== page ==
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Paragraph Structure

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by

Sara Beam

on 28 August 2016

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Transcript of Paragraph Structure

Paragraph Structure
Example: Description
Bacon is the best part of the day. My favorite mornings begin with the scent of bacon in the air. My favorite type of bacon is the thick cut kind with the pepper around the edges. Last weekend, I cooked some of this kind of bacon and ate it by myself before anyone else woke up; I could not bear to share it with any of my worthless roommates. Bacon is even more enjoyable when eaten furtively, secretively in a fit of selfish passion. After eating a few strips of bacon, the best practice is to take a swig of hot coffee with milk and honey. Last weekend, I enjoyed coffee with my bacon, and the combination of these two items increased my quality of life by 500%. The honey tones down the greasy, salty flavor of the bacon, and the caffeine helps get a person going. All in all, bacon makes my life better than pretty much anything else I come into contact with.

Topic sentence + Transition/context sentence + Major Support 1 + Detail + Explanation +
Major support 2
+

Detail
+ Explanation
+

Concluding Sentence

= PARAGRAPH

(MS2) After eating a few strips of bacon, the best practice is to take a swig of hot coffee with milk and honey.


(D) Last weekend, I enjoyed coffee with my bacon, and the combination of these two items increased my quality of life by 500%.


(E) The honey tones down the greasy, salty flavor of the bacon, and the caffeine helps get a person going.

(CS) All in all, bacon makes my life better than pretty much anything else I come into contact with.
Paragraphs: What?
Seriously, they're just organized chunks of dense text.

That's all. Swear.

Once you know the formula, you can understand and write paragraphs better!
How many sentences?
They usually just require 3 minimum...

But in academic writing, the norm is more like 6-10 because ANALYSIS and EXPLANATION and DETAILS.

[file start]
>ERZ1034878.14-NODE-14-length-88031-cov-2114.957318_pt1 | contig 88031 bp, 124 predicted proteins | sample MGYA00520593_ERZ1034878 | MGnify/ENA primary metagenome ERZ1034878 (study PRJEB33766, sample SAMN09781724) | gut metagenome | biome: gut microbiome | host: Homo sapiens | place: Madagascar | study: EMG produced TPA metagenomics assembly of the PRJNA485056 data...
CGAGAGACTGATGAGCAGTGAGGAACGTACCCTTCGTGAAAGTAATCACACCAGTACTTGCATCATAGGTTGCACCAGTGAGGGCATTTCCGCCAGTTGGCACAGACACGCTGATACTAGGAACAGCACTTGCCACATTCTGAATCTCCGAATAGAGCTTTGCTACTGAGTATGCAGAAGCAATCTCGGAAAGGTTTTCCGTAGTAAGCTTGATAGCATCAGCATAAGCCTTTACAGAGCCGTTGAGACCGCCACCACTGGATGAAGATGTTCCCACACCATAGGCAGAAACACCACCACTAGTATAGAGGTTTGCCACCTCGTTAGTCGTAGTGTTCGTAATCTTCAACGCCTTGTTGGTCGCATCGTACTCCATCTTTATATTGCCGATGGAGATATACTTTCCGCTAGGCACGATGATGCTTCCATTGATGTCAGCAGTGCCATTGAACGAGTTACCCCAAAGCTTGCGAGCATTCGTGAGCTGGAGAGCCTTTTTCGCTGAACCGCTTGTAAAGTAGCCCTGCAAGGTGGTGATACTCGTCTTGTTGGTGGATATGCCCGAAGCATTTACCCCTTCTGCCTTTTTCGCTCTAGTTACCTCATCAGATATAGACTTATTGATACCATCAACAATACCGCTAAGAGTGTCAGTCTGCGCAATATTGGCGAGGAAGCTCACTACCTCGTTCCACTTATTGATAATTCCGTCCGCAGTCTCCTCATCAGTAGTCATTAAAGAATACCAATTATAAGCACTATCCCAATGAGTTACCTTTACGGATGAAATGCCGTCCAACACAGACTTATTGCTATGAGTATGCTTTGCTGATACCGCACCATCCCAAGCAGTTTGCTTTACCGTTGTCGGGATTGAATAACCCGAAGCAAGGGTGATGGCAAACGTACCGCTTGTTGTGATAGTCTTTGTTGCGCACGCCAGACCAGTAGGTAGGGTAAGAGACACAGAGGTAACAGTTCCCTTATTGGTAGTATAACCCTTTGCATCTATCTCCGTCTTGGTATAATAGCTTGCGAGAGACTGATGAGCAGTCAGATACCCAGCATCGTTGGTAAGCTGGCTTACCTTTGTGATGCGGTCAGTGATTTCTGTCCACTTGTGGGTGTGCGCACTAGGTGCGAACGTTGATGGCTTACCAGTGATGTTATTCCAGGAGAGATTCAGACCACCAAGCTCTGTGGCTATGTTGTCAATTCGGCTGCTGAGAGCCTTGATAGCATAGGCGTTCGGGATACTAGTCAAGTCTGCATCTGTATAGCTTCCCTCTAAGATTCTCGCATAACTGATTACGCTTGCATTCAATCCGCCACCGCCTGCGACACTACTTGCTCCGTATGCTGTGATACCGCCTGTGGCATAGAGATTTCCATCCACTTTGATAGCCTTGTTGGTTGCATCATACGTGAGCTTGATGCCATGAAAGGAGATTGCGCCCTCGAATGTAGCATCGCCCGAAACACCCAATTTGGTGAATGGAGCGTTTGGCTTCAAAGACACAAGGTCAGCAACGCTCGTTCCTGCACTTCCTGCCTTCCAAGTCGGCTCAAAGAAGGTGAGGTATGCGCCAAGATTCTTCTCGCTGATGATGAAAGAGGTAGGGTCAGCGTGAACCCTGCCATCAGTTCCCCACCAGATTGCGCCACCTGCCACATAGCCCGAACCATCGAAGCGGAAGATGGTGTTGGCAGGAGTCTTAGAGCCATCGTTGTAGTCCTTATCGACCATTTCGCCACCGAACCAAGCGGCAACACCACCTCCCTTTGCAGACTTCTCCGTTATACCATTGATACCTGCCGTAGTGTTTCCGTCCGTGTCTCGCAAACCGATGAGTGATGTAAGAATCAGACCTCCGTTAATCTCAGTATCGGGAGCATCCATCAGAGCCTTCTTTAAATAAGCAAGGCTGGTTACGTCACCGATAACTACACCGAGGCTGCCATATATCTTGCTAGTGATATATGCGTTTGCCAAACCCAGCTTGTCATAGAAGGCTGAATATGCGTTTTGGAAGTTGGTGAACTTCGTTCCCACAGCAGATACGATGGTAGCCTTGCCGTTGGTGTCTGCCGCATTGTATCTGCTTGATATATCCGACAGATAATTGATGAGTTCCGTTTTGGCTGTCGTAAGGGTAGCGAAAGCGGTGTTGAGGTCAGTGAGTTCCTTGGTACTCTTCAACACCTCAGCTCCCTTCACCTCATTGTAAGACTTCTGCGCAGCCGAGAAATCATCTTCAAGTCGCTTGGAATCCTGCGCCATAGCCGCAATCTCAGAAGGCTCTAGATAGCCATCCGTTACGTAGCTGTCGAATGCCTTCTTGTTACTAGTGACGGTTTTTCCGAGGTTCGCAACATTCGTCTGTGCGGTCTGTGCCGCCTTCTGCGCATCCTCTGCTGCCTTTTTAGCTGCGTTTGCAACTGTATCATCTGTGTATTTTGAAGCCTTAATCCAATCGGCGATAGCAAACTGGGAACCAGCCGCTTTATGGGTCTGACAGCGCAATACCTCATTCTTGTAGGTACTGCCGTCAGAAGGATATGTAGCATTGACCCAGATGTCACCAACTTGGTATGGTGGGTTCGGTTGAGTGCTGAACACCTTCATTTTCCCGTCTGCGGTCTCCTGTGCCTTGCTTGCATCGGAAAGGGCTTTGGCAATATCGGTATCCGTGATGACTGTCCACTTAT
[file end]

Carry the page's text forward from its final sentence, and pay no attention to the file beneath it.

Topic sentence
+
Transition/context sentence
+ Major Support 1 + Detail + Explanation + Major support 2 + Detail + Explanation + Concluding Sentence = PARAGRAPH

(TS) Bacon is the best part of the day.


(Trans/Context) My favorite mornings begin with the scent of bacon in the air.
Topic sentence + Transition/context sentence +
Major Support 1
+
Detail
+
Explanation
+ Major support 2 + Detail + Explanation + Concluding Sentence = PARAGRAPH

(MS1) My favorite type of bacon is the thick cut kind with the pepper around the edges.

(D) Last weekend, I cooked some of this kind of bacon and ate it by myself before anyone else woke up; I could not bear to share it with any of my worthless roommates.


(E) Bacon is even more enjoyable when eaten furtively, secretively in a fit of selfish passion.
Formula for a Focused, Detailed Paragraph
Topic sentence

(Your claim or point)
+
Major Support 1 (Reason 1)
+
Detail
(
Specific evidence 1
)
+
Explanation

(Connects evidence & claim)
+
Major Support 2

(Reason 2)
+
Detail


(
Specific evidence 2
)

+
Explanation

(Connects evidence & claim)
+
Concluding Sentence

(Reminds reader of claim)
= PARAGRAPH


Optional:
-Transition/context sentence
between
TS
and
MS1
-MS3
-More than one
Detail
per
MS
There is a formula to fall back on.

The formula helps you develop your writing/ideas.

Use color coding to help yourself figure out what to write and when to write it.

Use formula + color coding after writing to check your paragraph.

Questions?
Decode
Paragraphs: Remember...
Full transcript